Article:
Wind turbines provide a large proportion of the world’s renewable energy, yet they also face opposition, mostly due to claims that they cause deaths to birds that fly through the wind farms and are swatted out of the air by the huge spinning blades. Another point has recently been discovered which could be used by the anti-wind lobby; that it changes local weather patterns, enough to even change local habitats.
A study by Fernando Portée-Agel, from the École Polytechnique Fédérale de Lausanne in Switzerland, which was published in the journal Environmental Research Letters, has looked into the effects of the down drafts created by wind turbines on the local environment.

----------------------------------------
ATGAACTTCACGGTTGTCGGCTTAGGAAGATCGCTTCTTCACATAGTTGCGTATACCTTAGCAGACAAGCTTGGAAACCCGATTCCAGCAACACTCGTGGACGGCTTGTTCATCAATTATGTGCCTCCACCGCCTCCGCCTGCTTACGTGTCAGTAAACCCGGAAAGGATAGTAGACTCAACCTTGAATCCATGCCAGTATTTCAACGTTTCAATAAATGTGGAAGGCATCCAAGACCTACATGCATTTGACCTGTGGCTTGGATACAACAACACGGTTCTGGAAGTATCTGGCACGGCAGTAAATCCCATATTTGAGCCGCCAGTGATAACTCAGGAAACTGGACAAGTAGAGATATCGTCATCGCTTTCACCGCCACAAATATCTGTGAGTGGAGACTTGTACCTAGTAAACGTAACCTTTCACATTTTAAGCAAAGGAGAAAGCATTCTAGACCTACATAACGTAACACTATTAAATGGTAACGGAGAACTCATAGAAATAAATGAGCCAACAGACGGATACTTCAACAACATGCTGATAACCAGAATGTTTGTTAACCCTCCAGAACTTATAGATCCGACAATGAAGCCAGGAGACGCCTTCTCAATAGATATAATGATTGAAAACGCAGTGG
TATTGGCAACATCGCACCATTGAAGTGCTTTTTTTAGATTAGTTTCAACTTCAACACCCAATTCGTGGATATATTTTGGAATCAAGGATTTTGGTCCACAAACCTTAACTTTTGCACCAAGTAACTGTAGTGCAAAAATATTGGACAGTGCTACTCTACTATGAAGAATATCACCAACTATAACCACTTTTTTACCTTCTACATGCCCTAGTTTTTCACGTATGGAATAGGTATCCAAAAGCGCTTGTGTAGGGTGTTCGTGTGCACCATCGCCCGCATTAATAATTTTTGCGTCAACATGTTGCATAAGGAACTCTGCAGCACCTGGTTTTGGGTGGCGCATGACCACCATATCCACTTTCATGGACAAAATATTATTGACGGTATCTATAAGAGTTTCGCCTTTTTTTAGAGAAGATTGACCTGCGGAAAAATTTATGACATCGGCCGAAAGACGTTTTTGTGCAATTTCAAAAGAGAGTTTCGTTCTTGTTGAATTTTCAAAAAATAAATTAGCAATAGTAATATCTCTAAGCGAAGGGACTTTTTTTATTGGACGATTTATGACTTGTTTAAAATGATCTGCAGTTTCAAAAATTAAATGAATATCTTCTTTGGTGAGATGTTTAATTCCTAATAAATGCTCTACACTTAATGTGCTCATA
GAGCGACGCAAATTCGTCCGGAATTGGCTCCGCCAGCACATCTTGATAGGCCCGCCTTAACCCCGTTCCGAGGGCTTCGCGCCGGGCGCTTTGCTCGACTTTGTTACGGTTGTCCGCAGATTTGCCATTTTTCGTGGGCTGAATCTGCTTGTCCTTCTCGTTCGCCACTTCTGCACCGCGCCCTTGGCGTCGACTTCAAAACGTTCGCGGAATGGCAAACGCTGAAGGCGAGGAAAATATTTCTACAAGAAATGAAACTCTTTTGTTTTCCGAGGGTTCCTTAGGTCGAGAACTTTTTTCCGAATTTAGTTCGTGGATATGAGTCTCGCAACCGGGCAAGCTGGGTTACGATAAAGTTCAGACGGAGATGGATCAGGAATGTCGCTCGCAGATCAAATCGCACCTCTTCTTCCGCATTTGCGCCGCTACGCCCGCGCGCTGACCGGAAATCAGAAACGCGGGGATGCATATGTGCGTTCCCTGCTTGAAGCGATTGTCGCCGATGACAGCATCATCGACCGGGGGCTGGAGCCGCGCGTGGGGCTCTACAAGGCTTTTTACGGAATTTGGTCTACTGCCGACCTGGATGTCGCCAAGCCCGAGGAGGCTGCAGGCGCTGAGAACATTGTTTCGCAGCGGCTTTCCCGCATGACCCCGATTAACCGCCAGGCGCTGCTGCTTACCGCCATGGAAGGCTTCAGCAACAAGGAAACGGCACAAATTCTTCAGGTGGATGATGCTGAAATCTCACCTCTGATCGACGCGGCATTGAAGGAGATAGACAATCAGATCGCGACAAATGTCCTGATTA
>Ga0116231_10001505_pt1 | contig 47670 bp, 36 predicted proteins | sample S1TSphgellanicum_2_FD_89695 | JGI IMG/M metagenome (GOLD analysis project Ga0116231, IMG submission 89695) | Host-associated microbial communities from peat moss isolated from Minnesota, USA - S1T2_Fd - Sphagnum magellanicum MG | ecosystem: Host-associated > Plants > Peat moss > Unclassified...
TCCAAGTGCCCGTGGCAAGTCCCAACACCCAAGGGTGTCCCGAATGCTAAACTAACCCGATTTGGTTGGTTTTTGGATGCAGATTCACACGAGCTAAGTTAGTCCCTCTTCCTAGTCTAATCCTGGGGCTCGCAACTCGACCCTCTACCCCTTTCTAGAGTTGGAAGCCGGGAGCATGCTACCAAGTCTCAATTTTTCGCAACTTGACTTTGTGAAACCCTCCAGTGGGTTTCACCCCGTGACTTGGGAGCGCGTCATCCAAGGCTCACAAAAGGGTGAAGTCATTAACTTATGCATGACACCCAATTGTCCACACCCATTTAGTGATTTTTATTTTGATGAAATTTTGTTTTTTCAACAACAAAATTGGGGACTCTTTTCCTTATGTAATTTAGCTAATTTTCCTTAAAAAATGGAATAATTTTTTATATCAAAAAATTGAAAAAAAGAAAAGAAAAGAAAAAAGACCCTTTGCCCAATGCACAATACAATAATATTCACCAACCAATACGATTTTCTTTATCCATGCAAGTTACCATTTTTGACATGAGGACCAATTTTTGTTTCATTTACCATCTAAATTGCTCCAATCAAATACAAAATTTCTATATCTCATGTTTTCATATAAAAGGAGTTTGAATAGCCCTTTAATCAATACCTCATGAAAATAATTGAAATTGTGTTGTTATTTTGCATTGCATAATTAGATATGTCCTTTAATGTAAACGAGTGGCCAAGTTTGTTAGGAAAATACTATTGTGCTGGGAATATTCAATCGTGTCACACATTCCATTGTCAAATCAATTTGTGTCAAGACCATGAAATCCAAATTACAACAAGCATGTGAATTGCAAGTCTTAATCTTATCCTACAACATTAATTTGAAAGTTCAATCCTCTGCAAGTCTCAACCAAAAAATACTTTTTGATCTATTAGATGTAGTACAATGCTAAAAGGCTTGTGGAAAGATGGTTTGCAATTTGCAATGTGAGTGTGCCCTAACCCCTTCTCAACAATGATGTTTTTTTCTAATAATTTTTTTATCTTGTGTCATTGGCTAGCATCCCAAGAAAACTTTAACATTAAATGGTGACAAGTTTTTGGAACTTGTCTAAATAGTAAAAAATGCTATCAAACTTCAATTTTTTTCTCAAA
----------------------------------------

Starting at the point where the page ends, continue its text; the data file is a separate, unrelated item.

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Along with his colleagues he created a scale model of a wind farm inside a wind tunnel and then measured the changes in temperature and humidity as a result of the turbines activities and their impact on the movement of natural wind in the area.
When positioned in neat rows the downdrafts created by each individual turbine begin to superimpose one on top of the other, multiplying the effects to such a degree that it changes the way heat and moisture is lost from the land.
This can cause positive changes, such as in Iowa, USA, where crops planted below the turbines are kept cool during the summer; or negative changes where the moisture is removed from the land which dries and causes the crops to wilt.